The sitcom The Good Place returned to NBC for a second season last week and is as good as ever. This show about Eleanor Shellstrop (Kristen Bell) who was supposed to go to the bad place after she died but accidentally was sent to the good was one of the bright spots on the networks last year that was filled with mostly ick.

Spoilers about the first season follow, so if you haven’t seen it you might want to skip the rest of this review. But trust me, if you’re not watching The Good Place you’re missing out.

At the end of the first season Eleanor came to the realization that she wasn’t mistakenly sent to the good place, she’s been in the bad place all along. And everything that’s been happening in what she thought was the good place was really a ploy by this bad place manager Michael (Ted Danson) to find new and unique ways to torture people there.

The second season starts right back where the first ended, with Eleanor and her group of fellow people who think they’re in the good place coming to the realization they’re in the bad, but Michael having reset everything to run his plan again with Eleanor and her group starting from scratch with them having no memory of what had come before.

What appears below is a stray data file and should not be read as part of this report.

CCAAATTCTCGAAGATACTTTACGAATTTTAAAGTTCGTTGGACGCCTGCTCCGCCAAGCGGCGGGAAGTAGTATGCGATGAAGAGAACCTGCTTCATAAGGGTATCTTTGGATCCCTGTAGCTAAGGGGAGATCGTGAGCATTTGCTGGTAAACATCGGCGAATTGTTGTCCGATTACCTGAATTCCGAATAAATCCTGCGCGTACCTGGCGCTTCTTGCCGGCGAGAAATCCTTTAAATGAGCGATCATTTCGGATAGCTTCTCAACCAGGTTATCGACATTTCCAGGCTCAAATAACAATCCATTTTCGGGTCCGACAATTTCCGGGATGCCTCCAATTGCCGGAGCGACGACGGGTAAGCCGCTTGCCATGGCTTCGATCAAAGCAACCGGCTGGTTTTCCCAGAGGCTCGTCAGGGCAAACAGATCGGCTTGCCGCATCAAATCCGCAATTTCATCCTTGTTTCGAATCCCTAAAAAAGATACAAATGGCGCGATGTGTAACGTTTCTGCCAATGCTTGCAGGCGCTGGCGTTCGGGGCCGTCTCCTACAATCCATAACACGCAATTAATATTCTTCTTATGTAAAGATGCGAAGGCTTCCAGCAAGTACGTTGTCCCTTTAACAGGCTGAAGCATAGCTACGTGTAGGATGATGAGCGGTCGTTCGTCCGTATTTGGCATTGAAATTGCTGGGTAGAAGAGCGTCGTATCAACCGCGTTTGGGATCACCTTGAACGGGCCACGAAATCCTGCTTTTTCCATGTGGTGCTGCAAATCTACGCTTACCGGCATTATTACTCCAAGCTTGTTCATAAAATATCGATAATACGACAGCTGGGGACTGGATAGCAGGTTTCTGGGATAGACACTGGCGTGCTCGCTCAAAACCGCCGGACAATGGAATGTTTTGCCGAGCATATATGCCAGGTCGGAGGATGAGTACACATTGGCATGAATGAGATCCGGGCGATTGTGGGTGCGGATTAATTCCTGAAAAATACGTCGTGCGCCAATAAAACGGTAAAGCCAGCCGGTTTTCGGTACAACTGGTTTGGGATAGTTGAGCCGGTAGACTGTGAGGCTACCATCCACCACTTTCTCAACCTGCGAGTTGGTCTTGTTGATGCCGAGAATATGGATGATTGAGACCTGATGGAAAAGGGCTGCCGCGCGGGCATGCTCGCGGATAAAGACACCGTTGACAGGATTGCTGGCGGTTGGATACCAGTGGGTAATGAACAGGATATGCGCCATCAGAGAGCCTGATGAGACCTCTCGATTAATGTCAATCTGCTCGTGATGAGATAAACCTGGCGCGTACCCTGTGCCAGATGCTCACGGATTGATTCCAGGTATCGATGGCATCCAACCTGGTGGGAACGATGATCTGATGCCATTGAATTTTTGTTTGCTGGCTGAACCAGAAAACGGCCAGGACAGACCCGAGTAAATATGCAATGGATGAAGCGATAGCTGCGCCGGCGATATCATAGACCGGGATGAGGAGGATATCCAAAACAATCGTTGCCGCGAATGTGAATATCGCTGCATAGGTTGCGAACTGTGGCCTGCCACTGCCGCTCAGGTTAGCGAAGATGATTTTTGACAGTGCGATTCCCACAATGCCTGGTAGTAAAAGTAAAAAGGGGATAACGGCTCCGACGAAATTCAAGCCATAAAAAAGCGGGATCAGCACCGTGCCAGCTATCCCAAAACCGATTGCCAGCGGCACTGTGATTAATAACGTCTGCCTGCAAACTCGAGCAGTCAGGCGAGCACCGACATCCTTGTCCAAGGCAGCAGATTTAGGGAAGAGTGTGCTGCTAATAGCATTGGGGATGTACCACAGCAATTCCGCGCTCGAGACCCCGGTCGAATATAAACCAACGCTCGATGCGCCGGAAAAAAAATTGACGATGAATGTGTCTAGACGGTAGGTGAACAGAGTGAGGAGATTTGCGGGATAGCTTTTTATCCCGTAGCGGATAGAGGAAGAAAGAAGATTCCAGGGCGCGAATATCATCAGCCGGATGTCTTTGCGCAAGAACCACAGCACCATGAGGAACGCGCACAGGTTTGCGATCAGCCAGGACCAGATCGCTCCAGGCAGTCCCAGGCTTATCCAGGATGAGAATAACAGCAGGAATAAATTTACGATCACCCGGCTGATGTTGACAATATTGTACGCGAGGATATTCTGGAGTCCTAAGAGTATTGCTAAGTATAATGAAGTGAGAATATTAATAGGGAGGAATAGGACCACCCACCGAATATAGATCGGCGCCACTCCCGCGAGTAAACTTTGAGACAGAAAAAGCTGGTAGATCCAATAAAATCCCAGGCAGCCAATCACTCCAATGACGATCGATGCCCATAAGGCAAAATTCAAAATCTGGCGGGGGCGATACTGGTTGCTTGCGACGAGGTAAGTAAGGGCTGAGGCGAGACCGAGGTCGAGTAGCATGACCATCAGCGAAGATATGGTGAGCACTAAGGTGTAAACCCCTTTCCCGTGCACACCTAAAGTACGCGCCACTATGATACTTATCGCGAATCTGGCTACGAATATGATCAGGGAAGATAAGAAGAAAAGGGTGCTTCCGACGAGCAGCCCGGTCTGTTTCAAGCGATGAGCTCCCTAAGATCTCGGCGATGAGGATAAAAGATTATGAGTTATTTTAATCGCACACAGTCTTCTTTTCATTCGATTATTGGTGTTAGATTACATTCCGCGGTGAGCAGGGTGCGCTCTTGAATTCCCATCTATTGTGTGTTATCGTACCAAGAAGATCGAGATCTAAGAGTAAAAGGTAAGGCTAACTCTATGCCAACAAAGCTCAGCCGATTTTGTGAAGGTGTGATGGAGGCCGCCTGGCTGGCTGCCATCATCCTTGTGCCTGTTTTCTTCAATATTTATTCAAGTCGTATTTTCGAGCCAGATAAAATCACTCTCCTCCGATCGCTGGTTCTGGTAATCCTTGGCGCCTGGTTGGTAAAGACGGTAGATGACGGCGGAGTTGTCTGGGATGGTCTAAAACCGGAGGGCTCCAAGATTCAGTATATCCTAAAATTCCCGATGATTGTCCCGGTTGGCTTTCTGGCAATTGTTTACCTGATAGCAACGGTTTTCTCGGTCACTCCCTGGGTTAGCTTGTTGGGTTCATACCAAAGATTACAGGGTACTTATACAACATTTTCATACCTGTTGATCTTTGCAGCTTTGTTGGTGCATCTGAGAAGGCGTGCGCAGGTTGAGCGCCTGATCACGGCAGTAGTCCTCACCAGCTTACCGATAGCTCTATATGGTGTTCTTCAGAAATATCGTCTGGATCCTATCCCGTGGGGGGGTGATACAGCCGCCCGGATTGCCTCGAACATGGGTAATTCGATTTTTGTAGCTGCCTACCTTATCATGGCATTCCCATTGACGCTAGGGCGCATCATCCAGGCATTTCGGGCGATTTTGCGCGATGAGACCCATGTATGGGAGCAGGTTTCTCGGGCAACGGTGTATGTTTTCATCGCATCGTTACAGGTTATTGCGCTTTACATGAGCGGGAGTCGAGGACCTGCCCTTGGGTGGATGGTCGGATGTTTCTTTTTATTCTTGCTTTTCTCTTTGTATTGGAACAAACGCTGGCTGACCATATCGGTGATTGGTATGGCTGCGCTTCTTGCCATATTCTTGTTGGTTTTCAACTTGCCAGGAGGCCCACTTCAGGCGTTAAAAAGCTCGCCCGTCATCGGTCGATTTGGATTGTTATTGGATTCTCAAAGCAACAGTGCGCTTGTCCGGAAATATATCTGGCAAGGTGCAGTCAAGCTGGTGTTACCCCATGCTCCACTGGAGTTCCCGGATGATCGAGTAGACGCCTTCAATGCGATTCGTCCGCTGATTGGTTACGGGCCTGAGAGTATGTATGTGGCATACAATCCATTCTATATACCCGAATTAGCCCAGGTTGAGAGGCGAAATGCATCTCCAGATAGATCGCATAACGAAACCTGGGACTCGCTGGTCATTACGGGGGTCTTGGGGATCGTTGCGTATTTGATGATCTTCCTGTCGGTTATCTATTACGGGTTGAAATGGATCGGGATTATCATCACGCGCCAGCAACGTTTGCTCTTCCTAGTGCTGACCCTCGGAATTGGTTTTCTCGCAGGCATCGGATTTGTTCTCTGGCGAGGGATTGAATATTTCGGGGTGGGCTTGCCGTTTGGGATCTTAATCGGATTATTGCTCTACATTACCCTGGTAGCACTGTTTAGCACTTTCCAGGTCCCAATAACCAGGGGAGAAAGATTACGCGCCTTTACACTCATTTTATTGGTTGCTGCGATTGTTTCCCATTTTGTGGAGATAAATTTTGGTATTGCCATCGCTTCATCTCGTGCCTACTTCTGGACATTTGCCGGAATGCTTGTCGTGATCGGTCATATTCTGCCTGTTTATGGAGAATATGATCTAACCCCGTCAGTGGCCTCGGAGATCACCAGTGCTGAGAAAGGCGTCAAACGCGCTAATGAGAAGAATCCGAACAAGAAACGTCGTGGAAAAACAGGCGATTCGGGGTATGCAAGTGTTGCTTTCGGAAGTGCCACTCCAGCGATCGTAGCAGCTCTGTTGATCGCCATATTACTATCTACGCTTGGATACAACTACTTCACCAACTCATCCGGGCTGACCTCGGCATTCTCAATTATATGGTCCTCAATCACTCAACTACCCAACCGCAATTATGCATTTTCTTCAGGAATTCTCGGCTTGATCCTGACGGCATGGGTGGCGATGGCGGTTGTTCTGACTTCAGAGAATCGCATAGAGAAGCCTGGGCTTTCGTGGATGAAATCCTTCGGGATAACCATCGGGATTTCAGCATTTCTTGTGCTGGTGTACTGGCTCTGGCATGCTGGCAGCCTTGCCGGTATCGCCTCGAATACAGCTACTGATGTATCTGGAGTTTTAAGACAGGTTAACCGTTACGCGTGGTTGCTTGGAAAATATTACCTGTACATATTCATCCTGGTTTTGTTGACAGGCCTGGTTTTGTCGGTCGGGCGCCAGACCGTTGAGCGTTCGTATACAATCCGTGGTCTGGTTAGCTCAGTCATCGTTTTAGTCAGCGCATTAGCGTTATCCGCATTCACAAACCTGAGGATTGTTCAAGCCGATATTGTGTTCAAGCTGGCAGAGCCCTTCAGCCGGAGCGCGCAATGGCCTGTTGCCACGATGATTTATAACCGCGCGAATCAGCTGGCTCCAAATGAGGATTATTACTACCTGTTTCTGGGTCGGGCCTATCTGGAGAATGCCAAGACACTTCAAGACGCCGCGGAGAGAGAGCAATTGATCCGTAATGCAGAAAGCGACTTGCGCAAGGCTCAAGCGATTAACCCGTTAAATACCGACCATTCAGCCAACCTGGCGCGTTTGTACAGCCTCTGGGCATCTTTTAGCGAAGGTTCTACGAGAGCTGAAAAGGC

Whereas the first season mostly followed Eleanor tying to become a better person to stay in what she thought was the good place, so far the second has followed Michael and his minions behind the scenes as it were trying to get his plan back on track but finding that even though Eleanor doesn’t know what’s going on, she’s still a formidable opponent.

The Punisher TV spot

The Reading List

This week in pop-culture history

  • 1952: Christopher Reeve, Superman, is born
  • 1954: Linda Hamilton of Terminator, Terminator 2 and the TV series Beauty and the Beast is born
  • 1985: The TV series Amazing Stories debuts
  • 1987: Star Trek: The Next Generation premiers
  • 1995: The TV series Space: Above and Beyond premiers
  • 2001: Star Trek: Enterprise premiers
  • 2004: Shaun of the Dead opens in theaters
  • 2005: Serenity opens in theaters
  • 2013: Agents of S.H.I.E.L.D. premieres